This is a volume of rare interest. We had anticipated its perusal with much pleasure, but we have received more delight and improvement from its pages than, in our partiality for its author, we had ventured to expect. Dr. Gajani was educated at the University of Bologna. He is a gentleman of a clear, active mind, excellent culture, and sound religious principle. His charming simplicity of character shines through his style of writing, and delights those of his readers who have no personal acquaintance with him, 1 The Roman Exile. By GugHclmo Gajani, Professor of Civil and Canon Law, and Representative of the People in the Roman Constituent Assembly in the year 1849. Boston: Published by John P. Jewett and Company. Cleveland, Ohio: Jewctt, Proctor and Worthington. New York: Sheldon, Blakcman and Company. 1856. pp.450. 12mo. while it absorbs the interest of those who have indulged in the gratification of his society. His affectionate solicitude for the honor of his native land, his warm appreciation of all the good which he finds in this, the land of his adoption; his fervent aspirations for the progress of rational liberty throughout the world; his sincere and childlike attachment to the truths of the Gospel; his many felicities and refinements of thought and style, commend his volume to the regard of the patriot, scholar, and Christian. Truly vivid is the idea which he imparts of the practical working of the papal system. The mental and moral influence of that system, as depicted in the pages of Dr. Gajani, is, in the popular mind, a more effective argument against that system, than can be gleaned from the most exact of our metaphysical treatises. It is impossible that a tree bearing fruits like those which our author describes so graphically, can flourish long in an age of free thought and free speech.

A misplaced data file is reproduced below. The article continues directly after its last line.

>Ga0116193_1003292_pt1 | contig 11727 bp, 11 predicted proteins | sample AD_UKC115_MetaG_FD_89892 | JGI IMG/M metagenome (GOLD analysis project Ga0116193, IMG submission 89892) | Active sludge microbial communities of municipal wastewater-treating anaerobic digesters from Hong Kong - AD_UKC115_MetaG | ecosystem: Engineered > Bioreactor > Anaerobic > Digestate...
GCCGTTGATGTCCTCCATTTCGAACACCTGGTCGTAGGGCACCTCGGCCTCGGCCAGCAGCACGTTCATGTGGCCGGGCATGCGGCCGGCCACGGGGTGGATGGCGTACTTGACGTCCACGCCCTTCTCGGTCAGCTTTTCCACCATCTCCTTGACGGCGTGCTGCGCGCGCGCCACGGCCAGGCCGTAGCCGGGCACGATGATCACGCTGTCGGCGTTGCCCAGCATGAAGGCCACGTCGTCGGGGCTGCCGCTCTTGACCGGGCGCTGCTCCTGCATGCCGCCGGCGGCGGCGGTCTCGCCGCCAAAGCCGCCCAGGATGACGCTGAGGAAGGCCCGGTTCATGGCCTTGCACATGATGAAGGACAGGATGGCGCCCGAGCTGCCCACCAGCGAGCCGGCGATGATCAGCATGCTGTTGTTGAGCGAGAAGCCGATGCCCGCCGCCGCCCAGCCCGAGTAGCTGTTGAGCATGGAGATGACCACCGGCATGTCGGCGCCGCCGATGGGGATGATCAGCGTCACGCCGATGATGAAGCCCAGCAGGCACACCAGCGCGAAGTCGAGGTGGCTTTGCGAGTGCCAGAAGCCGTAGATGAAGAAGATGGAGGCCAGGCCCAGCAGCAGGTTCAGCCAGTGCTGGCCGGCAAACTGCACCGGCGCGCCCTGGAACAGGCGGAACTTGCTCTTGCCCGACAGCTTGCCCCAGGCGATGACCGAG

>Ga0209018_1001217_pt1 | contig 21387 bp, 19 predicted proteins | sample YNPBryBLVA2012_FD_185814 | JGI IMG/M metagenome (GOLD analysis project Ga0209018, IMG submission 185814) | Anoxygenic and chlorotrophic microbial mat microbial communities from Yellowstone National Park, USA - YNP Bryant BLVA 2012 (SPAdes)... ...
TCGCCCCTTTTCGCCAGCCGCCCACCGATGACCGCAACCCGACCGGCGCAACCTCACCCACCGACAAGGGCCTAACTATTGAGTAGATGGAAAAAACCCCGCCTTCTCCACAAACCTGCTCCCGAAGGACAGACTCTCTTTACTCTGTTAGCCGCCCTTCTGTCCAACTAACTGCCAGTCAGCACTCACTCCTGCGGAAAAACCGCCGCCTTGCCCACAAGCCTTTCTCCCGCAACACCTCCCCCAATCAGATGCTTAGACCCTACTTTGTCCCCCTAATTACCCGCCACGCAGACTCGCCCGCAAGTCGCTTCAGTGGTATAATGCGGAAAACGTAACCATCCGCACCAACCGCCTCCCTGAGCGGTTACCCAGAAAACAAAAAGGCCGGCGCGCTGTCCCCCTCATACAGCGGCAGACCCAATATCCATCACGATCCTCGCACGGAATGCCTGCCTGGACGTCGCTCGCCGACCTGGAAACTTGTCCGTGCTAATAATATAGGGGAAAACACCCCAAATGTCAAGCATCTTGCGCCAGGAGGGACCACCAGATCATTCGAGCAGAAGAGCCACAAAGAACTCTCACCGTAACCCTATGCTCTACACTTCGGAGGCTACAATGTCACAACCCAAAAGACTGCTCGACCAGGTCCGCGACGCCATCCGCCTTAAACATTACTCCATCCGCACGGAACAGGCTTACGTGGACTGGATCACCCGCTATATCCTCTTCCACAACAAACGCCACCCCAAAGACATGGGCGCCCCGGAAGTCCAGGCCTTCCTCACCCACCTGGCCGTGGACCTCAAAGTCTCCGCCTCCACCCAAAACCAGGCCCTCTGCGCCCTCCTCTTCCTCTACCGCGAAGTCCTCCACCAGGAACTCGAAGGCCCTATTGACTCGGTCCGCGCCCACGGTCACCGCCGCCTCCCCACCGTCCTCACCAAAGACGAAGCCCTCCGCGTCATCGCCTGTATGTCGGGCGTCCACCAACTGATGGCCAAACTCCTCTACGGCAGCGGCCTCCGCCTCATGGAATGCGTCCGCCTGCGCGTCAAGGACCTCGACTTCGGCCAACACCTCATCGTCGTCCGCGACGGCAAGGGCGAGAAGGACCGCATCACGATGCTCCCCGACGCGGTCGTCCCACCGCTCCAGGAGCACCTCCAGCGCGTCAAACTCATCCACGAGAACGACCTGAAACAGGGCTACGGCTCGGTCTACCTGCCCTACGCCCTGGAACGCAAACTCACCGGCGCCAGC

II. History And Repository Of PuxriT Eloquence.